In recent days we've seen some very high-profile people come out in many different fields -- like CNN's Anderson Cooper, R&B singer Frank Ocean, Jamaican singer Diana King, and Olympic soccer player Megan Rapinoe. While Cooper may have received the most attention, I think all these stories have a greater impact than many in the media are giving them credit for.
That was the discussion that took place on Gay Chicago TV's Critical Thinking, in this week's media roundtable with journalists Kate Sosin of Windy City Times and Joe Erbentraut of HuffPost Chicago. While one might think that three journalists discussing the politics of coming out and LGBT visibility would naturally gravitate toward Anderson Cooper, the in-depth conversation actually pivoted quickly to delve deeper into issues of diversity, media stereotypes, and the importance of looking at the greater story behind the headlines of such a diverse group coming out.
While Ocean, King, and Rapinoe didn't get the same attention as Anderson Cooper, it quickly became apparent that their coming-out stories might actually be of more importance. Beyond just the news of someone like Cooper, who comes into people's living rooms every day on television, people like Ocean, King, and Rapinoe coming out in traditionally closeted professions and fields like sports and hip-hop can reach a swath of Americans that may not be tuned-in to or even familiar with LGBT issues. It also helps combat opponents of queer visibility who seek to demonize our community, like One Million Moms, which the show also takes on, criticizing the group's background and efforts.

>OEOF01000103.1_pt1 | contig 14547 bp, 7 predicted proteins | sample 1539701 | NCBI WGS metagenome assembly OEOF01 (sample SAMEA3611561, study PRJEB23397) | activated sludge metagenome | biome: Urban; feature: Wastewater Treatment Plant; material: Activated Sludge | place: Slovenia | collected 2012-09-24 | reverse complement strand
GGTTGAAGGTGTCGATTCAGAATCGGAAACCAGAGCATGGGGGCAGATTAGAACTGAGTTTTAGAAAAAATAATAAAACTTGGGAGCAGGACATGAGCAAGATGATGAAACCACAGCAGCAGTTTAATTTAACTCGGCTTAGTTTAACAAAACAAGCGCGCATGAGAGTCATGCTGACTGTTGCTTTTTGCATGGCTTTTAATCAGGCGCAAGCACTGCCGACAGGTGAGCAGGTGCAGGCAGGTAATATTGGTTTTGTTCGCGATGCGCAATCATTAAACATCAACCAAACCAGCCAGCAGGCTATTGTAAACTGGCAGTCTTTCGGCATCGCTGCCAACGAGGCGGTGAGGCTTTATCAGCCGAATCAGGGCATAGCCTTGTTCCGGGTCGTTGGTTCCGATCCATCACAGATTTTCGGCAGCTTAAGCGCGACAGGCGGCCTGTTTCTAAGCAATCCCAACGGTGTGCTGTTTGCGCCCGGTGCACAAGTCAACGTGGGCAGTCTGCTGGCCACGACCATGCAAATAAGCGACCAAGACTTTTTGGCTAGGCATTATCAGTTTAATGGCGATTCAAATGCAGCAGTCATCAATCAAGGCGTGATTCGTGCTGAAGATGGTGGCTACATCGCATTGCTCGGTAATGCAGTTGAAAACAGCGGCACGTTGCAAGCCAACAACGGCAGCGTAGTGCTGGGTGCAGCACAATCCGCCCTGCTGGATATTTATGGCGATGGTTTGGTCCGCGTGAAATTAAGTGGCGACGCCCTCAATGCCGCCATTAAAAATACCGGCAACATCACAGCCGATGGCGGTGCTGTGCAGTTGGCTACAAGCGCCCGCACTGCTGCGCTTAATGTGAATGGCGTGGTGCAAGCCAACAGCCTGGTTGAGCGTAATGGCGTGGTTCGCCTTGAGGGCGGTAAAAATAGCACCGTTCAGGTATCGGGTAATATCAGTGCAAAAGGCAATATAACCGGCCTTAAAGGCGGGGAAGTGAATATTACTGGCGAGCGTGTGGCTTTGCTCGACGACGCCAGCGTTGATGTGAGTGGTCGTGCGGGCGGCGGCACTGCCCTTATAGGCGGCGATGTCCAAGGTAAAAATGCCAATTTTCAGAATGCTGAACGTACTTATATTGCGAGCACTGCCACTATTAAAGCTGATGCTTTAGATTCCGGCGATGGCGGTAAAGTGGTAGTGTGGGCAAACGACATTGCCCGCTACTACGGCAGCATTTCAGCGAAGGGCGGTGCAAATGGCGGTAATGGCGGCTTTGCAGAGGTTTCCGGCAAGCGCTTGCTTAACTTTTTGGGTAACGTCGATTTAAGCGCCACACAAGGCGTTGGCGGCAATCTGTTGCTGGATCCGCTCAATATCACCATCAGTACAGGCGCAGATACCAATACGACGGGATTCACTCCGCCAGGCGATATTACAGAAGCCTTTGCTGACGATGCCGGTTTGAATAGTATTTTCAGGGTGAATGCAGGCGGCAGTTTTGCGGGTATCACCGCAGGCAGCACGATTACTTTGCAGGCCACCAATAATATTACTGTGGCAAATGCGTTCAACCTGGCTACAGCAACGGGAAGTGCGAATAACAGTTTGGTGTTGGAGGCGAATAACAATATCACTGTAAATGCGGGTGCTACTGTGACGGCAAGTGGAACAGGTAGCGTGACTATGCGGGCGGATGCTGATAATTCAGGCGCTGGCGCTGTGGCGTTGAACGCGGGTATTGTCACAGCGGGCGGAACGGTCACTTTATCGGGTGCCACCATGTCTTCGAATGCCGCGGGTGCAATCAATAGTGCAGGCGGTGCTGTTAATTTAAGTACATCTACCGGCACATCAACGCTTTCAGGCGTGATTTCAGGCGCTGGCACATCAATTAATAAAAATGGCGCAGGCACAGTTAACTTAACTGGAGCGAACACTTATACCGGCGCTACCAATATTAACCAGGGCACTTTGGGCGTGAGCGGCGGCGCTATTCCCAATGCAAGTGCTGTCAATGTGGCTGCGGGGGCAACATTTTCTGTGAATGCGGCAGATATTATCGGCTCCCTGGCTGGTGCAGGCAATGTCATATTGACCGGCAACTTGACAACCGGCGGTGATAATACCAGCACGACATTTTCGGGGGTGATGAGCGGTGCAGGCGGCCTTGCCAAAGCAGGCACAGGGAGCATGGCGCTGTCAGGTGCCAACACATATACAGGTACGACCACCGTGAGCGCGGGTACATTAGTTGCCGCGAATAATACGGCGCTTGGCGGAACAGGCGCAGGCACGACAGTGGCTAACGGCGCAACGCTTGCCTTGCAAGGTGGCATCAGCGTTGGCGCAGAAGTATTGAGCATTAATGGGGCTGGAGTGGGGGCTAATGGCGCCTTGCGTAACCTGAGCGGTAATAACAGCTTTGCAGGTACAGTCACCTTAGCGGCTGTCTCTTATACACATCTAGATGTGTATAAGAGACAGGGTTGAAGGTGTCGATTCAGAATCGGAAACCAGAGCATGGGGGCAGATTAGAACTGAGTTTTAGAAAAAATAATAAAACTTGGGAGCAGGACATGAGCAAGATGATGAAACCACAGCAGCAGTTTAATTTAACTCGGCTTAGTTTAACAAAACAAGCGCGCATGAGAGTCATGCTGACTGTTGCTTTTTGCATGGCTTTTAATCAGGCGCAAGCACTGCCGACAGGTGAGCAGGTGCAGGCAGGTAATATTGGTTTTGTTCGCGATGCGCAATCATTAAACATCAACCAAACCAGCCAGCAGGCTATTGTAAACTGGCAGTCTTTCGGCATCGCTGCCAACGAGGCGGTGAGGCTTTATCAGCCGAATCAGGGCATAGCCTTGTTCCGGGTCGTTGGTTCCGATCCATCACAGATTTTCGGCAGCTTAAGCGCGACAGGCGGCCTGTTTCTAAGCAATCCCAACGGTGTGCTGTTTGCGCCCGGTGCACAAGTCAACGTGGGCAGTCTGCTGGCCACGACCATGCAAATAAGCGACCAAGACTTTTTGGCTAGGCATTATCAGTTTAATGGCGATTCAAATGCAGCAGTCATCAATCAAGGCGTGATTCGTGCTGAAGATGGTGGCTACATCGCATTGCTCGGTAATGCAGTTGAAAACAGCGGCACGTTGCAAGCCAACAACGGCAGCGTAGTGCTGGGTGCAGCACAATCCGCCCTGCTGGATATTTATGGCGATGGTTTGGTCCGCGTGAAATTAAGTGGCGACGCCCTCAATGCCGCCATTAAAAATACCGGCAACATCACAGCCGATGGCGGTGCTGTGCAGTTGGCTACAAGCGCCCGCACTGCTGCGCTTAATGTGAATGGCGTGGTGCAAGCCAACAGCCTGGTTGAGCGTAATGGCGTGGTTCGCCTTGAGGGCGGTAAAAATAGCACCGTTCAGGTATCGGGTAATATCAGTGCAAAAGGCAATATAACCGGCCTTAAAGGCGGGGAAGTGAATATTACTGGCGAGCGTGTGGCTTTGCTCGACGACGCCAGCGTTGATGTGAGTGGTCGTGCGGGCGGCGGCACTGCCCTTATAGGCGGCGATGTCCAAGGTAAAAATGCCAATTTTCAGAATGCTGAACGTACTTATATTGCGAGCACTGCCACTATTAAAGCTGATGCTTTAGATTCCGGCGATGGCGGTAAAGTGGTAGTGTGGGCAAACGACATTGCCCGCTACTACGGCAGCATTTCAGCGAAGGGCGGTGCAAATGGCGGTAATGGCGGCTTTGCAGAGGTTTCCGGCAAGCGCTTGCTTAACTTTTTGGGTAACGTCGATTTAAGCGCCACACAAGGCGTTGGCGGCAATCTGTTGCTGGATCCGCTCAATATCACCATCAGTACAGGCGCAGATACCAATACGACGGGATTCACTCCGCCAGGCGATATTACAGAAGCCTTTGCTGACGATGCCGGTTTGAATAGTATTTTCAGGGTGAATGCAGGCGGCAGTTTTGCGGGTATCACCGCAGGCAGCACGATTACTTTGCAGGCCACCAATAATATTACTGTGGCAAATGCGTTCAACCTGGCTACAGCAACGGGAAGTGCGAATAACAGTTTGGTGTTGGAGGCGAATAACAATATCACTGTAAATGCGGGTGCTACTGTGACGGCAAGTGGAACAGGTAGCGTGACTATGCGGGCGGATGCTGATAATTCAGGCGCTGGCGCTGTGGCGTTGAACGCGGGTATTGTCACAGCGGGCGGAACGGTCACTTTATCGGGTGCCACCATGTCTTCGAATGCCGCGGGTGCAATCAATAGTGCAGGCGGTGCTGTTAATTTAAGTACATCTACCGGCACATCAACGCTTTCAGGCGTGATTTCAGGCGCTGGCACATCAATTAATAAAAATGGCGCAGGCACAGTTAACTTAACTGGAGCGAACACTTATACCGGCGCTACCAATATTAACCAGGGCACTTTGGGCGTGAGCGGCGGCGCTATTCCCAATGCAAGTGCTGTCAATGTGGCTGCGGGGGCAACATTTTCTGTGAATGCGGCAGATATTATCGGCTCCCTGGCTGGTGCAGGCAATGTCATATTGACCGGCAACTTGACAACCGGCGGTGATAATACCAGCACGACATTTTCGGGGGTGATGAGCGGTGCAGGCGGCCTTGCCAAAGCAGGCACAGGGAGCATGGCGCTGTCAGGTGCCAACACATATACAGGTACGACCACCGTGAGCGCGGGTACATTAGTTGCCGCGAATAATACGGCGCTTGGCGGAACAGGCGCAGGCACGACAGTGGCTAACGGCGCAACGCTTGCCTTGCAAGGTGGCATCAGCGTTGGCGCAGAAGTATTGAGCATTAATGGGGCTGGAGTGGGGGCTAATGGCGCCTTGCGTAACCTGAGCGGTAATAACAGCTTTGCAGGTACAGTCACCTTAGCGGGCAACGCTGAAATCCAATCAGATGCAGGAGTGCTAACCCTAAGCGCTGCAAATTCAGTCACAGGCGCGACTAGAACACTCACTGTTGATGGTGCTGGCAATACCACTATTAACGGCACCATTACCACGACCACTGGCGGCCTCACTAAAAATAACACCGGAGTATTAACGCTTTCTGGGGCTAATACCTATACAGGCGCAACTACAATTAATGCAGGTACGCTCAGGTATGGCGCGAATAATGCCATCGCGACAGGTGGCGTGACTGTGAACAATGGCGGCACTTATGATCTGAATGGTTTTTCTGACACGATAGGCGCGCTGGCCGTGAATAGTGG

Too often we see the queer community literally white-washed; faces of middle- or upper-class white men are what are predominately used in pop culture or in the media. This furthers an untrue stereotype of queer people as rich, white, gay elites, when our community is actually incredibly diverse, crossing racial, socioeconomic, and gender-expression lines. Telling the stories and honoring the coming-out struggles of people of color like Frank Ocean and Diana King, or of people who challenge gender roles like Megan Rapinoe, is extremely important.
While many in the LGBT community may question the need to come out in this time of great change and social progress, such questions really speak to a feeling of comfort and privilege that far too many in the queer community simply do not share. To say that there is little or no value to coming out, or that such declarations are "passé," is to deny the need to see the many faces of our community -- and not just ones that look like Anderson Cooper. Yes, his story and his visibility are important, but his coming out shouldn't be given precedent over the brave declarations of people who represent parts of our community that too often get shoved to the side.
It's an important conversation that we need to have in the LGBT community and in the media world, and a lot was added to it by simply sitting down and discussing the issues together at a political roundtable.
Now it's time for all of us to join the conversation.